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Journal of Lipids
Volume 2017, Article ID 1472719, 7 pages
https://doi.org/10.1155/2017/1472719
Clinical Study

Erythrocyte Omega-3 Fatty Acid Content in Elite Athletes in Response to Omega-3 Supplementation: A Dose-Response Pilot Study

1Departamento de Investigación del CAR, Av. Alcalde Barnils 3, 08173 Sant Cugat del Vallés, Spain
2Servicios Médicos del FC Barcelona, Av. del Sol, s/n, Sant Joan Despí, 08970 Barcelona, Spain
3Departamento de Bioquímica y Biología Molecular, Facultad de Biología, Av. Diagonal 643, 08028 Barcelona, Spain

Correspondence should be addressed to Franchek Drobnic; ude.rac@cinbord

Received 8 February 2017; Revised 22 March 2017; Accepted 18 April 2017; Published 1 June 2017

Academic Editor: Kamal A. Amin

Copyright © 2017 Franchek Drobnic et al. This is an open access article distributed under the Creative Commons Attribution License, which permits unrestricted use, distribution, and reproduction in any medium, provided the original work is properly cited.

Abstract

Introduction. Supplementation of Omega-3 fatty acids (n-3FA) in athletes is related to the anti-inflammatory and/or antioxidant effect and consequently its action on all the processes of tissue restoration and adaptation to physical stress. Objective. Evaluate the Omega-3 Index (O3Ix) response, in red blood cells, to supplemental EPA + DHA intake in the form of high purity and stable composition gums (G), in elite summer athletes. Method. Twenty-four summer sport athletes of both sexes, pertaining to the Olympic Training Center in Spain, were randomized to two groups (2G = 760 or 3G = 1140 mg of n-3 FA in Omegafort OKids, Ferrer Intl.) for 4 months. Five athletes and four training staff volunteers were control group. Results. The O3Ix was lower than 8% in 93.1% of all the athletes. The supplementation worked in a dose-dependent manner: 144% for the 3G dose and 135% for the 2G, both , with a 3% significant decrease of Omega-6 FAs. No changes were observed for the control group. Conclusions. Supplementation with n-3FA increases the content of EPA DHA in the red blood cells at 4 months in a dose-dependent manner. Athletes with lower basal O3Ix were more prone to increment their levels. The study is registered with Protocol Registration and Results System (ClinicalTrials.gov) number NCT02610270.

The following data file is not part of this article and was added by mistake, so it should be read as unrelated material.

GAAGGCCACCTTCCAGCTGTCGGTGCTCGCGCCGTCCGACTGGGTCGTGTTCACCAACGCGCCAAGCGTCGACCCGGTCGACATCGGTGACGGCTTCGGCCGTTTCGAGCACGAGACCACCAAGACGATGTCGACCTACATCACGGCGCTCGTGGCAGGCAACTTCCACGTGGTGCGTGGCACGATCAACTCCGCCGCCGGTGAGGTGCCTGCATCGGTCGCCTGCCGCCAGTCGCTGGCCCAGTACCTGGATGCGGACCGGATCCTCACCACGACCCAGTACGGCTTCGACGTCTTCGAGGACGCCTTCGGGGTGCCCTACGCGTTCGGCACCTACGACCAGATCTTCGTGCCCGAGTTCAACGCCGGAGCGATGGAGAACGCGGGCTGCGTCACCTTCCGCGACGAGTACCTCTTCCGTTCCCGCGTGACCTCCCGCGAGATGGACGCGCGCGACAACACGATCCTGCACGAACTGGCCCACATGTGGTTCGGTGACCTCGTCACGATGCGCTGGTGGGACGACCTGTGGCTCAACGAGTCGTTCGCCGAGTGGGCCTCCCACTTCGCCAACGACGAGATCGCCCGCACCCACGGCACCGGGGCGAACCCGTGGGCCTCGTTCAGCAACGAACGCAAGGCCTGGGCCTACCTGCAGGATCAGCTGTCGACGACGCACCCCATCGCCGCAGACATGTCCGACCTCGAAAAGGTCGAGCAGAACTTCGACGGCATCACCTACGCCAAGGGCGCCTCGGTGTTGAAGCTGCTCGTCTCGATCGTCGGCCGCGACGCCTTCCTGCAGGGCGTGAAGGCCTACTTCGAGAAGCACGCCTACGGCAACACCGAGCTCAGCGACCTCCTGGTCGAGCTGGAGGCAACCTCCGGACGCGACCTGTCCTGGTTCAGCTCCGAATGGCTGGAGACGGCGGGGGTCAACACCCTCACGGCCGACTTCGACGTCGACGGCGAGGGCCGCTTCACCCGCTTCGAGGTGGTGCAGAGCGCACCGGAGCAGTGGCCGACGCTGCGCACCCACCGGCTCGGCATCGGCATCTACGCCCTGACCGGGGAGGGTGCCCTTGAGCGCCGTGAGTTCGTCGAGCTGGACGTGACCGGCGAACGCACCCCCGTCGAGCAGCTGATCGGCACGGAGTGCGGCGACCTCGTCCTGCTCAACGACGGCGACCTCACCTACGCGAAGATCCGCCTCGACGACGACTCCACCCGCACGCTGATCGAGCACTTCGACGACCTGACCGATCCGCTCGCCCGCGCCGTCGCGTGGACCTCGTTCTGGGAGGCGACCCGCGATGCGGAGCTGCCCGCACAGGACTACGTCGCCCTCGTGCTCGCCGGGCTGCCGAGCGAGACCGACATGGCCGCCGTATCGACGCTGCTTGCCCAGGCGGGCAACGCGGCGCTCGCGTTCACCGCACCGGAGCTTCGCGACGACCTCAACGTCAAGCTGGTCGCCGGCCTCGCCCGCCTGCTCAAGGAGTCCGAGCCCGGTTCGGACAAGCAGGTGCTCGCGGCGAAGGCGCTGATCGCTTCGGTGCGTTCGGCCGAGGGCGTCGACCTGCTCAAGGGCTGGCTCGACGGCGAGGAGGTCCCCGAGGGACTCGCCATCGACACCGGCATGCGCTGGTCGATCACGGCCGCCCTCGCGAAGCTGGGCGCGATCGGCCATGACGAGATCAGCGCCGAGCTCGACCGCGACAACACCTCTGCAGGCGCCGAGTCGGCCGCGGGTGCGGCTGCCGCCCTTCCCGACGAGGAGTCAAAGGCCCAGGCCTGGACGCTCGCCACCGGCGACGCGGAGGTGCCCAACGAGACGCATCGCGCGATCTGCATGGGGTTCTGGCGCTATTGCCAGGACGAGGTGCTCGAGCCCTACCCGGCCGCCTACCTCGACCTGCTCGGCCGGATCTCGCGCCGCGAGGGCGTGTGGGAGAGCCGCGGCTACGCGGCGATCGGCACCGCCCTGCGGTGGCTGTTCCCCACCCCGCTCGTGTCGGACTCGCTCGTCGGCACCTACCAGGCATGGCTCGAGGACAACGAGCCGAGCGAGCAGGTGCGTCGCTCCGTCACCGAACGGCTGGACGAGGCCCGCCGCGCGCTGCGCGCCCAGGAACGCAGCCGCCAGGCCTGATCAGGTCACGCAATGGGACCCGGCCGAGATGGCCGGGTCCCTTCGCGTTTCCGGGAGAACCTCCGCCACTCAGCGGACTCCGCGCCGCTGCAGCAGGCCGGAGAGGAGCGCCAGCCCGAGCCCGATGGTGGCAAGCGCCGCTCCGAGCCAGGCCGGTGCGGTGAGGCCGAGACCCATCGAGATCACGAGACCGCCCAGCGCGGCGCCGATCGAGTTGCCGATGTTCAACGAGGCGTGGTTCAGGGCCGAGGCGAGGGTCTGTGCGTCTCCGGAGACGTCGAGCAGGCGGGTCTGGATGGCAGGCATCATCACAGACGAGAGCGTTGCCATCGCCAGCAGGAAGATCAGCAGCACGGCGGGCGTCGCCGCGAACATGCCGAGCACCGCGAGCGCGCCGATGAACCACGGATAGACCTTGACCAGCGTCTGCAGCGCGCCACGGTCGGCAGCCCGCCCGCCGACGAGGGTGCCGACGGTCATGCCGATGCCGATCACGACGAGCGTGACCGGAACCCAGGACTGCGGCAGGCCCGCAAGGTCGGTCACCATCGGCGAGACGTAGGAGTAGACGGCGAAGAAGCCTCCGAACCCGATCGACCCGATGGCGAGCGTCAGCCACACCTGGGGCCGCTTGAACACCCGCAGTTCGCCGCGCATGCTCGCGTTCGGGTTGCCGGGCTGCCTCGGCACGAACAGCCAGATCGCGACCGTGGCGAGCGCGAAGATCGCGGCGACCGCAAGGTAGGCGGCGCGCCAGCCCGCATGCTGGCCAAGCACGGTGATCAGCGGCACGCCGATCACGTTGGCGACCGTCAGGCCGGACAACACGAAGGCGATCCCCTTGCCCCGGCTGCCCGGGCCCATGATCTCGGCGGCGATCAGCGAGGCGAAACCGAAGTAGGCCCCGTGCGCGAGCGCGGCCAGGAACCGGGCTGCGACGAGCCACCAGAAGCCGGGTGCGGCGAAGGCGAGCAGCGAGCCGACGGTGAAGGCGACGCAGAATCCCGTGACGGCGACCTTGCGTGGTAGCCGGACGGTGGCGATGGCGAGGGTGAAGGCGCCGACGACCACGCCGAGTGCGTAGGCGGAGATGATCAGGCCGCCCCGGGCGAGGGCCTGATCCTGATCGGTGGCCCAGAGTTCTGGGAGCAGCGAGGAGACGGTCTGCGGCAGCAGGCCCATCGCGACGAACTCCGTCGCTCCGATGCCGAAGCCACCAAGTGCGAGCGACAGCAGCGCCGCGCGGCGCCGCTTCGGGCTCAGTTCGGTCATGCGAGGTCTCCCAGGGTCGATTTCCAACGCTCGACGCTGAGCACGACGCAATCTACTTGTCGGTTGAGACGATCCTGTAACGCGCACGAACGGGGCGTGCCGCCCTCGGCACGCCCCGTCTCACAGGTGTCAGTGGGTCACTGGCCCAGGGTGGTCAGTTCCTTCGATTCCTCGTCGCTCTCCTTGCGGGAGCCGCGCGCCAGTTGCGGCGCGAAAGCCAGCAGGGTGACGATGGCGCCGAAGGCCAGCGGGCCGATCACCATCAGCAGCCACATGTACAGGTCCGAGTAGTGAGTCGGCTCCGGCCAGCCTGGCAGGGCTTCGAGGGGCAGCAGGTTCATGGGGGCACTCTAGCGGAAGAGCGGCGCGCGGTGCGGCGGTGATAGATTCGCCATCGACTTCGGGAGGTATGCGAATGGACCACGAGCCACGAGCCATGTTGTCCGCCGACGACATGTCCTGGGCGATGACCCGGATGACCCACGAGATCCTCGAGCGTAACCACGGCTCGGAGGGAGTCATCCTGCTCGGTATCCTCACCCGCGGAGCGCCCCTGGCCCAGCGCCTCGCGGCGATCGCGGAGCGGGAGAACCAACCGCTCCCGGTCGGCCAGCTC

1. Introduction

Docosahexaenoic acid (DHA C22: 6) and eicosapentaenoic acid (EPA C20: 5) are the most important polyunsaturated fatty acids (FAs) known as long-chain Omega-3 (n-3). Both are considered essential FA and are important components of the lipid bilayer of cell membranes. For its incorporation, they should be synthesized from essential fatty acid, alpha-linolenic acid (ALA), or taken directly preformed in the diet. At present, it is suggested that the administration of purified EPA and/or DHA can offer a wide range of beneficial effects [1], ranging from the plasticity, neuronal development, and functionality of the central nervous system [2] to the treatment and prevention of chronic diseases with an inflammatory component [3]. The indication of diet supplementation in sport activities is due to the anti-inflammatory and/or antioxidant effect and consequently its action on all the processes of tissue restoration and adaptation to the physical stress and training, from the connective tissue to the neural development [4]. However, it has been shown that DHA is more effective than EPA in modulating specific markers of inflammation as well as blood lipids [5]. The epidemiological studies related to the impact of the supplementation on the physical activities are focused on supposed actions of the n-3 FA on muscle metabolism and tissue recovery [6], functional performance, and inflammation [7] and, with a very specified indications on sport, as exercise induced asthma [8], traumatic brain injury [9] or injury recovery, training adaptation, and sarcopenia [10]. Those studies report the use of different doses, concentration, and duration, and they do not always reference the previous state of the amount of these FA in cell membranes or usual diet.

The use of biomarker-based approaches has made it possible to study and evaluate with criteria the Omega-3 Index (O3Ix), which is defined as the sum of EPA+DHA content in red blood cell (RBC) membranes and has been considered a risk factor for death from coronary heart disease and as a biomarker of n-3 FA status [11]. An O3Ix of ≥8% has been recommended for its cardiovascular protective effect [12] and has been postulated to be adequate also in the elite athlete [13]. Until now, Von Schacky et al.’s study [13] is the only one that targets elite athlete as reference values for O3Ix. Surprisingly, those subjects, with a diet geared toward better performance, demonstrate not only a low consumption of fish but also a low level O3Ix, far from the desired range over 8%. Well conducted studies have confirmed that dietary or supplemental intake of EPA + DHA is associated with higher levels of the O3Ix [1416].

In the present study, the objective was to model the O3Ix response to supplemental EPA + DHA intake within attainable dietary ranges in athletes. We had the primary hypothesis that if adherence to treatment is adequate and diet is maintained, a change in the O3Ix would be observed depending on the dosage of the supplementation. This information will be important for making better EPA + DHA recommendations to achieve a target O3Ix for future studies on the evaluation of the effect of n-3 FAs in the different physical exercise activities.

2. Methods

This project has tried to follow the guidelines in the design, conduct, and reporting of studies of human health benefits of foods, summarized by Welch et al. [17].

2.1. Participants